Help your supporters! This can be as simple as liking or commenting on posts, sharing a blog, or, as I learned just today, displaying your recent commenters on your home page. (Go check those people out, man. They consistently support me and I’m so appreciative.)
Okay, thanks for sticking with me so far. In addition to writing what I’ve learned about blogging, I also want to use this space to ask questions that I need help with. If you CAN answer, kindly do. 🙂
Are hashtags still relevant?
Have any of you hit a “wall” with viewers? I haven’t had much new action since I got into the seventies and I’d really like to break the infamous “100” mark.
How important are graphics and photos?
I’ve slowly connected with a few bloggers that are really kindred spirits (Peter, Nida, Cristian, Em, Nadine) …How do you find blogs that REALLY are concerned with the same mission as you? Is it really just being patient and “collecting them” over a period of months?
If any of you would like to take a look at my site and offer any suggestions, I’d appreciate it and will return the favor (though I’m a total rookie, so I may not have much to suggest).
Lastly, I’m really starting to feel welcomed and accepted in this dysfunctional culture of awesomeness. I’m realizing that I can just be myself and support the healing of others, and that the world really is ready to accept that as a brand. Thanks for reading all this and following along, and I look forward to seeing ya’ll on the other side of the 100 follower mark.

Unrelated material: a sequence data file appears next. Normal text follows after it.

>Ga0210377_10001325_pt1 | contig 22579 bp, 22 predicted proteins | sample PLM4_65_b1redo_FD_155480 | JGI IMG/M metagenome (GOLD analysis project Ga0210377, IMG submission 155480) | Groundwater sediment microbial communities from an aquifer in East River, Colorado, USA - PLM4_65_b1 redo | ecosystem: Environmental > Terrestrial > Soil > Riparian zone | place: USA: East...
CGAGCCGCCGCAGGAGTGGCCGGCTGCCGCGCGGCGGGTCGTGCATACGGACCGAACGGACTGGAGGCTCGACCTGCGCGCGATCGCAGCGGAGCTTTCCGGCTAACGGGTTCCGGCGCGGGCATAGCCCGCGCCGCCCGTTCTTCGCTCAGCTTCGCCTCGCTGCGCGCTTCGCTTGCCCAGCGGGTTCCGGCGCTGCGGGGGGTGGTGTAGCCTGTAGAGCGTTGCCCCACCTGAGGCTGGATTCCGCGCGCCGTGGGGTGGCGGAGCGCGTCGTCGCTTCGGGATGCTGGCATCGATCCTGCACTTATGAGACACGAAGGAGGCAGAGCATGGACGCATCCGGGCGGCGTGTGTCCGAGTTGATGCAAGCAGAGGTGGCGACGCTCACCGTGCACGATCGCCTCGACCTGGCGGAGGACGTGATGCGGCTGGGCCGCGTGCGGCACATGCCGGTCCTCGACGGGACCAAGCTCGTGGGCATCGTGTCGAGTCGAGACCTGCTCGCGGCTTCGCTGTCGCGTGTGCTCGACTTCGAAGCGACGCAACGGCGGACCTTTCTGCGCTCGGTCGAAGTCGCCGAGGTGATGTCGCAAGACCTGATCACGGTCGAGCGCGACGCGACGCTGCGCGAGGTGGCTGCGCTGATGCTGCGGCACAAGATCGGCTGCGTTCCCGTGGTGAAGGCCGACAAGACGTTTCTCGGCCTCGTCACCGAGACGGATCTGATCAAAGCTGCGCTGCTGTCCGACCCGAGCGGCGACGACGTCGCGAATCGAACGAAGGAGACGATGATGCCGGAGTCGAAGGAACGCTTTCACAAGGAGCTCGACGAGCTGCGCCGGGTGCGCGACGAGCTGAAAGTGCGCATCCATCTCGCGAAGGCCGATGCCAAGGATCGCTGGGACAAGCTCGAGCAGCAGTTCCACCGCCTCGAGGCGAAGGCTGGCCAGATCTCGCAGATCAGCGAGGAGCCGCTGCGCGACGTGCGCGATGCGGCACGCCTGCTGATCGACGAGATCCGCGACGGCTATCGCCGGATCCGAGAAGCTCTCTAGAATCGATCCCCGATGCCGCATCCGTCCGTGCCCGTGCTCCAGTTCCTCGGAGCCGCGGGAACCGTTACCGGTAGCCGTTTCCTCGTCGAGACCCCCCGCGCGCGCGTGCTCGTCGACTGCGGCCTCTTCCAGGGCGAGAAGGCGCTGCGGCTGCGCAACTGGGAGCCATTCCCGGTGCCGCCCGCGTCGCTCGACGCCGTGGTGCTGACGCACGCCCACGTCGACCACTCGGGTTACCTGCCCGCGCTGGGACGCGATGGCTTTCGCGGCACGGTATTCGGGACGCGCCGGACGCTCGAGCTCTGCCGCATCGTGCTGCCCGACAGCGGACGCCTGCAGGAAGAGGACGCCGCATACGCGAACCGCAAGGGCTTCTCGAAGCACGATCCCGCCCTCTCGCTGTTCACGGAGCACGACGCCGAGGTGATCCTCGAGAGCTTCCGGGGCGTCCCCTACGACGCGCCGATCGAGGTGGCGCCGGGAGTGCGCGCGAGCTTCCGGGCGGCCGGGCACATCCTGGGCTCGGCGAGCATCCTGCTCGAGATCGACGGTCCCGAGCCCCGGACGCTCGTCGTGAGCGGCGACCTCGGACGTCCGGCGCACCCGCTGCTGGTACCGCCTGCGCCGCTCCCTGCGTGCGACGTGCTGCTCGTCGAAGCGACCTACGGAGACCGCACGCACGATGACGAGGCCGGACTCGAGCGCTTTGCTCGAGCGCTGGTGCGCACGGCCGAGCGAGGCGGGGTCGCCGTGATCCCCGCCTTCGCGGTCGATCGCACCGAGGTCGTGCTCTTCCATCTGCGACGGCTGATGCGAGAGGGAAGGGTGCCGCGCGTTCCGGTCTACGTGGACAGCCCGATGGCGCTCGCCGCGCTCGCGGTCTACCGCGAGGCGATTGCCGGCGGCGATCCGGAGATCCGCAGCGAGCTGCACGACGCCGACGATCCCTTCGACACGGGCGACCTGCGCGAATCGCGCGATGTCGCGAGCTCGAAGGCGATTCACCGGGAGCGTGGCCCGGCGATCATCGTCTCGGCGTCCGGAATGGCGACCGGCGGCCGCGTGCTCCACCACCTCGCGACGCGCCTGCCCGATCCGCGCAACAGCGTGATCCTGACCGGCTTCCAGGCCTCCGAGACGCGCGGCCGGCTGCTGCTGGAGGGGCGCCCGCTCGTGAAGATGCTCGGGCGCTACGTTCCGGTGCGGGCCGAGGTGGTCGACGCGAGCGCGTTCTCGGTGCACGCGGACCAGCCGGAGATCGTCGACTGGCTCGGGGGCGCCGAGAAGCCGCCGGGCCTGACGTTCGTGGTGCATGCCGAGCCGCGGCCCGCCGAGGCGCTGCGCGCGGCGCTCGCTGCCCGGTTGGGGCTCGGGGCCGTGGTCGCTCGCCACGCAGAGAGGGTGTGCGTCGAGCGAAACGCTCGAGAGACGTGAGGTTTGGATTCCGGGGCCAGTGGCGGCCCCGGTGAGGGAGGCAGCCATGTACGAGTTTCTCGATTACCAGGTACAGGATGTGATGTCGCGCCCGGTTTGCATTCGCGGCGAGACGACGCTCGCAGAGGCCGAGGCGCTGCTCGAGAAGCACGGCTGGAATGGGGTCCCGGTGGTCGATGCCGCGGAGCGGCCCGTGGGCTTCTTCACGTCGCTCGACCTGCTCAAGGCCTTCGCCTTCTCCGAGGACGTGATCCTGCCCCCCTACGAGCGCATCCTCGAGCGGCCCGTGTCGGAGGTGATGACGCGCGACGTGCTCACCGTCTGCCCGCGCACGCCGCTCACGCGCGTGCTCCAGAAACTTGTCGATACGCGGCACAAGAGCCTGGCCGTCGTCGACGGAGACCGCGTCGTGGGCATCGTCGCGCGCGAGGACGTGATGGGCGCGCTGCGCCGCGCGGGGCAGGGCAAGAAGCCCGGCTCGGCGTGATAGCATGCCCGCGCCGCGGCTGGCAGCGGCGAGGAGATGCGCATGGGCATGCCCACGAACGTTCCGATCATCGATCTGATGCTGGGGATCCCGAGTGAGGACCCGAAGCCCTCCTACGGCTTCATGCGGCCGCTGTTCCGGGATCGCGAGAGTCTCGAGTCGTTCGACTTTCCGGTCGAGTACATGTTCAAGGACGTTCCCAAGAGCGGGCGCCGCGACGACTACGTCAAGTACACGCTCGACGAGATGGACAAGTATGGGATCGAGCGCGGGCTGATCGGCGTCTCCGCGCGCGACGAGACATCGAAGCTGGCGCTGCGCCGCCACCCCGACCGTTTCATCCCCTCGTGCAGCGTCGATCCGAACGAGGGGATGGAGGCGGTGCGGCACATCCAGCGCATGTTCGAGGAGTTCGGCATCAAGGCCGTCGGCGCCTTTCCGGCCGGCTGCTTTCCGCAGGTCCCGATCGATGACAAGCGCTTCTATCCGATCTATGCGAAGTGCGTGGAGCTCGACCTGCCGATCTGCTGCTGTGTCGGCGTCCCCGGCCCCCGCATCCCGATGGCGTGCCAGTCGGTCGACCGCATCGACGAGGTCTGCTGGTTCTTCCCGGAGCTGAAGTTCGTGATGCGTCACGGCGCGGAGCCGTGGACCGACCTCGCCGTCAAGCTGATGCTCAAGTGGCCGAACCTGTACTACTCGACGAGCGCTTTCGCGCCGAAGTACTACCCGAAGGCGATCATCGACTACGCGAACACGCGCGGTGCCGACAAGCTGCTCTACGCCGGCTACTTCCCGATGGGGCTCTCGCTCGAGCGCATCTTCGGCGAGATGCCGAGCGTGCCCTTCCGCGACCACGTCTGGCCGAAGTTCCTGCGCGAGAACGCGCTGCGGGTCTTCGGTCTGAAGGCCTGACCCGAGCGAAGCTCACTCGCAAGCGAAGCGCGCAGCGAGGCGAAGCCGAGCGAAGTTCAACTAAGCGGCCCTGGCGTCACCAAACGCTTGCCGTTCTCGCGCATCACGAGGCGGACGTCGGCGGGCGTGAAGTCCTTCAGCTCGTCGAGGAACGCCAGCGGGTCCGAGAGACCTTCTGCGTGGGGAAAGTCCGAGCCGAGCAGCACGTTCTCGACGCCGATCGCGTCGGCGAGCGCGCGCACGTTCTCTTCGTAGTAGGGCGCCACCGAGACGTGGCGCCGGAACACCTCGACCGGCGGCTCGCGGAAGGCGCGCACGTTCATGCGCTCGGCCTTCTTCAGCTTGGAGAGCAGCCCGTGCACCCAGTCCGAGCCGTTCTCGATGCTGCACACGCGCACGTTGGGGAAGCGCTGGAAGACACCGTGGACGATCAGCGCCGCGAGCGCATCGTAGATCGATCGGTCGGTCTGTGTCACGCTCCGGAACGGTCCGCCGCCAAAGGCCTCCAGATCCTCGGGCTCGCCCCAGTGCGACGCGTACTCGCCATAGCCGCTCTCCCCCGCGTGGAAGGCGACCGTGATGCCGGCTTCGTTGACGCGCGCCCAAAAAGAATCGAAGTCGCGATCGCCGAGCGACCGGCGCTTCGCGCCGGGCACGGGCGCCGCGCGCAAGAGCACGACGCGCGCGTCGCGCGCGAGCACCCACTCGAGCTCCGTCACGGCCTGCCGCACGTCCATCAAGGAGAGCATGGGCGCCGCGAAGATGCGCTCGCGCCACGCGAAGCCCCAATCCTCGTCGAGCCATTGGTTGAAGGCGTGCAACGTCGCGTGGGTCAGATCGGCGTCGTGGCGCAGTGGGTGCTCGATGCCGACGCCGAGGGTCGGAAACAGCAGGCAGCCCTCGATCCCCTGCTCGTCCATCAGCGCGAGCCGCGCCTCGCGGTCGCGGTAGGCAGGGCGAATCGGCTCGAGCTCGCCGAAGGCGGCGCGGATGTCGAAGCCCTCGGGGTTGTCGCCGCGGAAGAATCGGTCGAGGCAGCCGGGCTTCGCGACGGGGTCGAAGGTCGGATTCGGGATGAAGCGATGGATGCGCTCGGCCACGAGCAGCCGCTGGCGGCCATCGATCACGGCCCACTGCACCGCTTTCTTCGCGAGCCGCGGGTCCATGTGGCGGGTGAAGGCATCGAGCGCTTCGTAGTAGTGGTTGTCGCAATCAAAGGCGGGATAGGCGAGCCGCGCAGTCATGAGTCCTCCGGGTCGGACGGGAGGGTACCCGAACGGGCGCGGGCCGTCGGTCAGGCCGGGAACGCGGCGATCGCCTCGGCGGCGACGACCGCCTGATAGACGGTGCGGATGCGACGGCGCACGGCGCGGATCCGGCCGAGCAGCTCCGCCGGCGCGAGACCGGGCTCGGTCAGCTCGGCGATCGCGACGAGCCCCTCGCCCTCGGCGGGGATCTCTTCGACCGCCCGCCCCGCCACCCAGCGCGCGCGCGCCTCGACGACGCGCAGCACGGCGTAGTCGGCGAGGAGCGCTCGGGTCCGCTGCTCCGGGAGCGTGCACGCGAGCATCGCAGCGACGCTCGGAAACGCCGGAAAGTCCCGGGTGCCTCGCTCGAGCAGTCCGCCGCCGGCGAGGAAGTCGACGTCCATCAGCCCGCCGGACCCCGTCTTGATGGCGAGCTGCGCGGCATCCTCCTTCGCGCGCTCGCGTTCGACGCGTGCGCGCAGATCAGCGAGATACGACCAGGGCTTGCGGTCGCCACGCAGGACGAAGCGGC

“To every thing there is a season, and a time to every purpose under the heaven:
A time to be born, and a time to die; a time to plant, and a time to pluck up that which is planted;
A time to kill, and a time to heal; a time to break down, and a time to build up;
A time to weep, and a time to laugh; a time to mourn, and a time to dance;
A time to cast away stones, and a time to gather stones together; a time to embrace, and a time to refrain from embracing;
A time to get, and a time to lose; a time to keep, and a time to cast away;
A time to rend, and a time to sew; a time to keep silence, and a time to speak;
A time to love, and a time to hate; a time of war, and a time of peace.”
Ecclesiastes 3:1-8 King James Version (KJV)
The above scripture has always been one of my favorite pieces of literature, and sets well the tone for today’s post. Recently, I was asked by a dear friend, “Damn, man. How do you deal with so much stress?”
As usual, I think the only way to answer the question properly is to “cut the bullshit”. I’m not going to describe everything I’ve been through in my life in this post – I’m writing a full-length book which describes my life and the lessons I’ve learned from it. Instead, let’s use the following as a baseline: You’ve been through something beyond the ordinary, which has invoked the darkest of emotions. You’re so desperate for a break from all the world’s noise that, inwardly, you begin to contemplate whether it’s worth it to carry on. You want to leave the world, but obviously there’s a lot of conflict associated with that decision. You’ve made it past the fear of death and the moral conflict because you’re just too tired to care about that, but there’s still something holding you back from ending your life. Guilt? Honor? A thread of hope that there might be something more to life? Your spouse? Your children? Regardless of what it is – there’s something giving you pause.